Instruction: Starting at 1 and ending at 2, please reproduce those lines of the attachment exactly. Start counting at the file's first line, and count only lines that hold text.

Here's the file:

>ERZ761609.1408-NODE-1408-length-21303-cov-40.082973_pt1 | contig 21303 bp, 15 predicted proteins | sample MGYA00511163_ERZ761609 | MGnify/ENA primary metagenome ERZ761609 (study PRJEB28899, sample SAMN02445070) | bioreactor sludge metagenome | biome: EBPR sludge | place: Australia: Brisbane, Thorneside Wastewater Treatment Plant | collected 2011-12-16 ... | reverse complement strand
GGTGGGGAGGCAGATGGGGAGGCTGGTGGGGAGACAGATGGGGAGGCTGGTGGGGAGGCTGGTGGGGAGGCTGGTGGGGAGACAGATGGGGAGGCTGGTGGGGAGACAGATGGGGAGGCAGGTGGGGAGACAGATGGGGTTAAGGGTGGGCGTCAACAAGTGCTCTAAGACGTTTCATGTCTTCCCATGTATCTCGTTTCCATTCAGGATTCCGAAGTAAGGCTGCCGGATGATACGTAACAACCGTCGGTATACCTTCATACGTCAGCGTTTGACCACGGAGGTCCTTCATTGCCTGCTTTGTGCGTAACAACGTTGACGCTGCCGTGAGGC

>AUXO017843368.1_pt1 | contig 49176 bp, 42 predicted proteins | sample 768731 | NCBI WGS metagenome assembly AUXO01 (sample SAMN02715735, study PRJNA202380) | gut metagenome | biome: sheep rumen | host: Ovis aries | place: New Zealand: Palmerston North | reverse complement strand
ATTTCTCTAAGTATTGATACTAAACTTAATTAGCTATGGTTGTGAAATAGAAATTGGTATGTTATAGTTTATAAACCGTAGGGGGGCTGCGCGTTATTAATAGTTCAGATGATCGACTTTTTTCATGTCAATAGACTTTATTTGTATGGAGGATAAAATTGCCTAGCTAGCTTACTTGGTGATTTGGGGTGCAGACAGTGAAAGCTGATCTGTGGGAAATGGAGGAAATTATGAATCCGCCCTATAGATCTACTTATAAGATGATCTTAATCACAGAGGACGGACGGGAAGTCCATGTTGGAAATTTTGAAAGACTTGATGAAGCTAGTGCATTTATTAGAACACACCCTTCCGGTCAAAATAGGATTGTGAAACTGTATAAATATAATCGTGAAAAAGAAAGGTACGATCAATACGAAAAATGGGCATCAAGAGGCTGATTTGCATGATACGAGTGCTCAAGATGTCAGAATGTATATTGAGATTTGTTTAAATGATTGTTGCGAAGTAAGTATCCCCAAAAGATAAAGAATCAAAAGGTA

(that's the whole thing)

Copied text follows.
>ERZ761609.1408-NODE-1408-length-21303-cov-40.082973_pt1 | contig 21303 bp, 15 predicted proteins | sample MGYA00511163_ERZ761609 | MGnify/ENA primary metagenome ERZ761609 (study PRJEB28899, sample SAMN02445070) | bioreactor sludge metagenome | biome: EBPR sludge | place: Australia: Brisbane, Thorneside Wastewater Treatment Plant | collected 2011-12-16 ... | reverse complement strand
GGTGGGGAGGCAGATGGGGAGGCTGGTGGGGAGACAGATGGGGAGGCTGGTGGGGAGGCTGGTGGGGAGGCTGGTGGGGAGACAGATGGGGAGGCTGGTGGGGAGACAGATGGGGAGGCAGGTGGGGAGACAGATGGGGTTAAGGGTGGGCGTCAACAAGTGCTCTAAGACGTTTCATGTCTTCCCATGTATCTCGTTTCCATTCAGGATTCCGAAGTAAGGCTGCCGGATGATACGTAACAACCGTCGGTATACCTTCATACGTCAGCGTTTGACCACGGAGGTCCTTCATTGCCTGCTTTGTGCGTAACAACGTTGACGCTGCCGTGAGGC